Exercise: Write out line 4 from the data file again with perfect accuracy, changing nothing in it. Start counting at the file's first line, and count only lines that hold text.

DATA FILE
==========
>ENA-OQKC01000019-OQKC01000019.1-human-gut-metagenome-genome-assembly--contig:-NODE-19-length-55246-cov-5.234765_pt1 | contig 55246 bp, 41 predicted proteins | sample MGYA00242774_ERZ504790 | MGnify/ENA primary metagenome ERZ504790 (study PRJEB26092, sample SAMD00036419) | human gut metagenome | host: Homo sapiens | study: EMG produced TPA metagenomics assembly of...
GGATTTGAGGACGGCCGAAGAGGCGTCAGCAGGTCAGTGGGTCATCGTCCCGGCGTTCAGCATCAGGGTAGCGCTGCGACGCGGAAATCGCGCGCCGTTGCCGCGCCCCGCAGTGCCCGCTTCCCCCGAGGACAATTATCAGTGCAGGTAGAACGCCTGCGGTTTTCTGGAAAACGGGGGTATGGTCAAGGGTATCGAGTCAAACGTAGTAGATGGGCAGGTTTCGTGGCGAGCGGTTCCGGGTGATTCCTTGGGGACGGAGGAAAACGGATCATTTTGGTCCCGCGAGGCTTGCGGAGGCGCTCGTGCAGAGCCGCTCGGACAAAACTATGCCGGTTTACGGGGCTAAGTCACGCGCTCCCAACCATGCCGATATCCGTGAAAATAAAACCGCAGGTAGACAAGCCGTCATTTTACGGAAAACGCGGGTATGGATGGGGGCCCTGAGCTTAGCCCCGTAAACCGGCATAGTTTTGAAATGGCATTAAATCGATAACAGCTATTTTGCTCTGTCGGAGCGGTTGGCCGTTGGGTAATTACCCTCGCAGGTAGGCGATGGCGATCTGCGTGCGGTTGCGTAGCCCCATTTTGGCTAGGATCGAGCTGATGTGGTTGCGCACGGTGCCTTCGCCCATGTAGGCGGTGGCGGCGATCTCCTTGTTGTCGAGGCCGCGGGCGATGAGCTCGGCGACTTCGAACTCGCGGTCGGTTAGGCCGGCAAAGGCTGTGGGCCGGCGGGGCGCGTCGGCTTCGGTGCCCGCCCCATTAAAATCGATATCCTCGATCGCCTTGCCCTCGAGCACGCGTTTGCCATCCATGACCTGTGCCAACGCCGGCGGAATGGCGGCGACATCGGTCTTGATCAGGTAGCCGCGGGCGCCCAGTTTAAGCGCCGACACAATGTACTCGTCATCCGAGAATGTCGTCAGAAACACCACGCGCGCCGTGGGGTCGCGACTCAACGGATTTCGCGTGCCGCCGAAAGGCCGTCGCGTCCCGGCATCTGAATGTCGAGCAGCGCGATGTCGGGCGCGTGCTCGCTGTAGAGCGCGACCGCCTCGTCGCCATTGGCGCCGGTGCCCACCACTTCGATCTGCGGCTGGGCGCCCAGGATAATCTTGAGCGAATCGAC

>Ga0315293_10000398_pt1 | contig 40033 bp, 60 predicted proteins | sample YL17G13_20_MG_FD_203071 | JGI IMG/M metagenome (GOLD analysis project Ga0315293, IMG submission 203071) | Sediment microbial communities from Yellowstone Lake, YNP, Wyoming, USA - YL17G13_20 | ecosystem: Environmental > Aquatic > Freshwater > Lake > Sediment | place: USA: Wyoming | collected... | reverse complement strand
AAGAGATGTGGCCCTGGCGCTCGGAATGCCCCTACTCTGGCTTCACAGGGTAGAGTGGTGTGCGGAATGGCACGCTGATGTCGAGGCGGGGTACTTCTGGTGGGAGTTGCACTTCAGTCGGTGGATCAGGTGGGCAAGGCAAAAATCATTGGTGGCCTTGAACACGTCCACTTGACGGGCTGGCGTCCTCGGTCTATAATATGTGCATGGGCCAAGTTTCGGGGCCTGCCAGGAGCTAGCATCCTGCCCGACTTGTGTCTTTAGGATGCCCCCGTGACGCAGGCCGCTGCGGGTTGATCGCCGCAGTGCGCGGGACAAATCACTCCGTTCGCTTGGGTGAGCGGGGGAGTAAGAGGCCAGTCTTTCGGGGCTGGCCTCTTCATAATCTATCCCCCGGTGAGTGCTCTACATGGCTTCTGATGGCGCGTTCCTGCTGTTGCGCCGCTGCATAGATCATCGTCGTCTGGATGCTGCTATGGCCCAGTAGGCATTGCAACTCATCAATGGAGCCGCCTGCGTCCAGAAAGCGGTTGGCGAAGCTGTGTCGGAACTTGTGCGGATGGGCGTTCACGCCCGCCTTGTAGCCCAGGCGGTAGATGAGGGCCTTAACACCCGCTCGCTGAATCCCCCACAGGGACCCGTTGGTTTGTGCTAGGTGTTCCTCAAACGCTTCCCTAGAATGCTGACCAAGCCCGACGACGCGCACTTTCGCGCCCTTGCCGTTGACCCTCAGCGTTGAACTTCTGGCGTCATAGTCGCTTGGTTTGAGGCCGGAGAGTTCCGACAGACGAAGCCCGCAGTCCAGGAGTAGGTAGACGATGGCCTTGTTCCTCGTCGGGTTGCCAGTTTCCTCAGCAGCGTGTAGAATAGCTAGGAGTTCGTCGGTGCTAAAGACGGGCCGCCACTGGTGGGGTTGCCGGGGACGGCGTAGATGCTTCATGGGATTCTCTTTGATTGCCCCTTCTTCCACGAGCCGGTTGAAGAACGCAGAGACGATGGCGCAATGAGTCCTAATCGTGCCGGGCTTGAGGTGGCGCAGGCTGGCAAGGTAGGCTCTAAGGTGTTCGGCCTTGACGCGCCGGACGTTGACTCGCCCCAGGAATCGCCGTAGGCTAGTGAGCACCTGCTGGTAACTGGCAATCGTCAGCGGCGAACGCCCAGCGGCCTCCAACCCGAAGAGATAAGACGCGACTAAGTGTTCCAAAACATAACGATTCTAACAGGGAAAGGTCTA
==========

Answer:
AAGAGATGTGGCCCTGGCGCTCGGAATGCCCCTACTCTGGCTTCACAGGGTAGAGTGGTGTGCGGAATGGCACGCTGATGTCGAGGCGGGGTACTTCTGGTGGGAGTTGCACTTCAGTCGGTGGATCAGGTGGGCAAGGCAAAAATCATTGGTGGCCTTGAACACGTCCACTTGACGGGCTGGCGTCCTCGGTCTATAATATGTGCATGGGCCAAGTTTCGGGGCCTGCCAGGAGCTAGCATCCTGCCCGACTTGTGTCTTTAGGATGCCCCCGTGACGCAGGCCGCTGCGGGTTGATCGCCGCAGTGCGCGGGACAAATCACTCCGTTCGCTTGGGTGAGCGGGGGAGTAAGAGGCCAGTCTTTCGGGGCTGGCCTCTTCATAATCTATCCCCCGGTGAGTGCTCTACATGGCTTCTGATGGCGCGTTCCTGCTGTTGCGCCGCTGCATAGATCATCGTCGTCTGGATGCTGCTATGGCCCAGTAGGCATTGCAACTCATCAATGGAGCCGCCTGCGTCCAGAAAGCGGTTGGCGAAGCTGTGTCGGAACTTGTGCGGATGGGCGTTCACGCCCGCCTTGTAGCCCAGGCGGTAGATGAGGGCCTTAACACCCGCTCGCTGAATCCCCCACAGGGACCCGTTGGTTTGTGCTAGGTGTTCCTCAAACGCTTCCCTAGAATGCTGACCAAGCCCGACGACGCGCACTTTCGCGCCCTTGCCGTTGACCCTCAGCGTTGAACTTCTGGCGTCATAGTCGCTTGGTTTGAGGCCGGAGAGTTCCGACAGACGAAGCCCGCAGTCCAGGAGTAGGTAGACGATGGCCTTGTTCCTCGTCGGGTTGCCAGTTTCCTCAGCAGCGTGTAGAATAGCTAGGAGTTCGTCGGTGCTAAAGACGGGCCGCCACTGGTGGGGTTGCCGGGGACGGCGTAGATGCTTCATGGGATTCTCTTTGATTGCCCCTTCTTCCACGAGCCGGTTGAAGAACGCAGAGACGATGGCGCAATGAGTCCTAATCGTGCCGGGCTTGAGGTGGCGCAGGCTGGCAAGGTAGGCTCTAAGGTGTTCGGCCTTGACGCGCCGGACGTTGACTCGCCCCAGGAATCGCCGTAGGCTAGTGAGCACCTGCTGGTAACTGGCAATCGTCAGCGGCGAACGCCCAGCGGCCTCCAACCCGAAGAGATAAGACGCGACTAAGTGTTCCAAAACATAACGATTCTAACAGGGAAAGGTCTA